France has a vibrant democracy. This article briefly helps you understand The Fifth Republic, Executive Branch, Legislative and Judicial branches of France. It also throws light on Promulgation of laws, the constitutional council and the list of political parties.
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The French Constitution
France is a republic; the institutions of governance of France are defined by the Constitution, more specifically by the current constitution, being that of the Fifth Republic. The Constitution has been modified several times since the start of the Fifth Republic, most recently in July 2008, when the French “Congress” (A joint convention of the two chambers of Parliament) approved – by 1 vote over the 60% majority required -constitutional changes proposed by Former President Sarkozy.
The Fifth Republic
The fifth republic was established in 1958, and was largely the work of General de Gaulle – its first president, and Michel Debré his prime minister. It has been amended 17 times. Though the French constitution is parliamentary, it gave relatively extensive powers to the executive (President and Ministers) compared to other western democracies.
The Executive Branch
The Legislative Branch
The French Parliament is made up of two houses or chambers. The lower and principal house of parliament is the Assemblée nationale, or national assembly; the second chamber is the Sénat or Senate. Members of Parliament, called Députés, are elected by universal suffrage, in general elections (élections législatives) that take place every five years. Senators are elected by “grand electors”, who are mostly other local elected representatives. The electoral system for parliamentary elections involves two rounds; a candidate can be elected on the first round by obtaining an absolute majority of votes cast. The second round is a runoff between two or more candidates, usually two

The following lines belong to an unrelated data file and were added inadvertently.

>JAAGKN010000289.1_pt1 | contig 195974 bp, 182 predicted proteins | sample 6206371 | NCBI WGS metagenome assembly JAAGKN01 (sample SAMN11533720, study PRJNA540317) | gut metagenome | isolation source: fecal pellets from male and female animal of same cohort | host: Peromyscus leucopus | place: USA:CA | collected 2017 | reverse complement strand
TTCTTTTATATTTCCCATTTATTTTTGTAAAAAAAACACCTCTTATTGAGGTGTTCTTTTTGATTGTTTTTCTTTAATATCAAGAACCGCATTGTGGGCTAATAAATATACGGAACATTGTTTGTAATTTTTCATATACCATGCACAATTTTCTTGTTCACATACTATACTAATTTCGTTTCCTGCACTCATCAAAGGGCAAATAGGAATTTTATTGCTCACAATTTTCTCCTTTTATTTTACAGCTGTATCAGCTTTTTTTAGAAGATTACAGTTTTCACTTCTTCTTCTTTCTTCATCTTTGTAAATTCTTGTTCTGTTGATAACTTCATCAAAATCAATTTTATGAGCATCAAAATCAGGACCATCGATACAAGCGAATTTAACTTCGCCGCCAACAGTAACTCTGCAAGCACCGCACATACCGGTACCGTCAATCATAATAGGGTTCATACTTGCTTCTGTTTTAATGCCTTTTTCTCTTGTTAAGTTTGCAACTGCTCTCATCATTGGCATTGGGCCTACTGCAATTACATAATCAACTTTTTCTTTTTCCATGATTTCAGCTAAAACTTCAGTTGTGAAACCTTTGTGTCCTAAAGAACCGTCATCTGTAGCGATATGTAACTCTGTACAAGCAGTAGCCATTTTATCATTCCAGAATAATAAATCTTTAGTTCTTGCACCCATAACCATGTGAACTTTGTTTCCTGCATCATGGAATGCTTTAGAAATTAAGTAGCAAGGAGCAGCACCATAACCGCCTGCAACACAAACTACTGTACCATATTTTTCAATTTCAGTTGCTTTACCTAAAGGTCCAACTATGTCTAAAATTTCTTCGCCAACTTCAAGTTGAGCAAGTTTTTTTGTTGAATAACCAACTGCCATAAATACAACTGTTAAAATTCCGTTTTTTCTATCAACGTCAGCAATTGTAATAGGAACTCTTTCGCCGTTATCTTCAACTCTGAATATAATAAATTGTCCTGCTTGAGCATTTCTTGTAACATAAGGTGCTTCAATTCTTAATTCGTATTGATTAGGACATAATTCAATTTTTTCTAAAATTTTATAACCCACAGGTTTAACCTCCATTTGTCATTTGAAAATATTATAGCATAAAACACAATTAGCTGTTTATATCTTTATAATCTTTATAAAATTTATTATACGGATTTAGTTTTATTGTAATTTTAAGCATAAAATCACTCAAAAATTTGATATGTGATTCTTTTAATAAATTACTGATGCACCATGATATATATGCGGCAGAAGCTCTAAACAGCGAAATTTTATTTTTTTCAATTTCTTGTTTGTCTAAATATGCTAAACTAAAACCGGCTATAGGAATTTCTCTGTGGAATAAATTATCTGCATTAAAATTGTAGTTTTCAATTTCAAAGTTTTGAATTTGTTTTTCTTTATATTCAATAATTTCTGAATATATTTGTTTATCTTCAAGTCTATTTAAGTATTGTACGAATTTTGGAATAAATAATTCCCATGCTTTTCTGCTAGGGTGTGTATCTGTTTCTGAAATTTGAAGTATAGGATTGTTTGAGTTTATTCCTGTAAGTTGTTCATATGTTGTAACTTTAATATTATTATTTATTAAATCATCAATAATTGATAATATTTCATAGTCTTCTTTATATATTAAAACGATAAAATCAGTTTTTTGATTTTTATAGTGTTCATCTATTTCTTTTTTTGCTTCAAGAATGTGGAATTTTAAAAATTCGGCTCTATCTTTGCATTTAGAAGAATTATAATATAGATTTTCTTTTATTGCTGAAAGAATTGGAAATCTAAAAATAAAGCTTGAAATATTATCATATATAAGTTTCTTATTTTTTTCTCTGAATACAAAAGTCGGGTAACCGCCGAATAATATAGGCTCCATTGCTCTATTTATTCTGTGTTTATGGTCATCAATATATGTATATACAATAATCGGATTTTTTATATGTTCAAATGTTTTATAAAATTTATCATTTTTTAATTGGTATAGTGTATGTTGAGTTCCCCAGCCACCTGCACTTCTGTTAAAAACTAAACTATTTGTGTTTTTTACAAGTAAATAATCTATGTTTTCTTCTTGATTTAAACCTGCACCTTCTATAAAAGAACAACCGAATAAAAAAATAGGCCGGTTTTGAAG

The Judicial Branch
While the Minister of Justice, le Garde des Sceaux, has powers over the running of the justice system and public prosecutors, the judiciary is strongly independent of the executive and legislative branches. The official handbook of French civil law is theCode Civil.
Promulgation of Laws
New bills (projets de loi), proposed by government, and new private members bills (propositions de loi) must be approved by both chambers, before becoming law. However, by virtue of Article 49.3 of the French constitution, a government can override parliamentary opposition and pass a law without a parilimentary vote. This does not happen frequently, and in the framework of constitutional amendments, Former President Sarkozy curtailed the possibility of using 49.3. Laws and decrees are promulgated when the official text is published in the Official Journal of the French Republic, le Journal Officiel.
The Constitutional Council
The Constitutional Council , le Conseil constitutionnel, exists to determine the constitutionality of new legislation or decrees. It has powers to strike down a bill before it passes into law, if it is deemed unconstitutional, or to demand the withdrawal of decrees even after promulgation. The Council is made up of nine members, appointed (three each) by the President of the Republic, the leader of the National Assembly, and the leader of the Senate, plus all surviving former heads of state.
Currently, as of 2020, French Government is formed by La Republique En Marche party and the President is Emmanuel Macron.
The Main Political Parties are:
On the right: The Popular Union Movement (UMP – Union pour un Mouvement Populaire),
Centre right: the New Centre (Nouveau Centre), and the Union of Democrats and Independents (launched in 2012) l’Union des démocrates et indépendants,
Centre left: The Democratic Movement (Mouvement Démocratique, MoDem)
On the left: the Socialist party (Parti Socialiste, PS) – since June 2012 the party in power. The French Communist Party (parti Communiste Français – PCF). The Green Party (Europe Ecologie Les Verts. France also has some surprisingly resiliant extremist parties on the left and on the right, including the NPA (Nouveau parti anticapitaliste) and the trotskyist Workers’ Party (Lutte ouvrière), and the National Front (Front National).
The above details would help candidates prepare for UPSC 2020.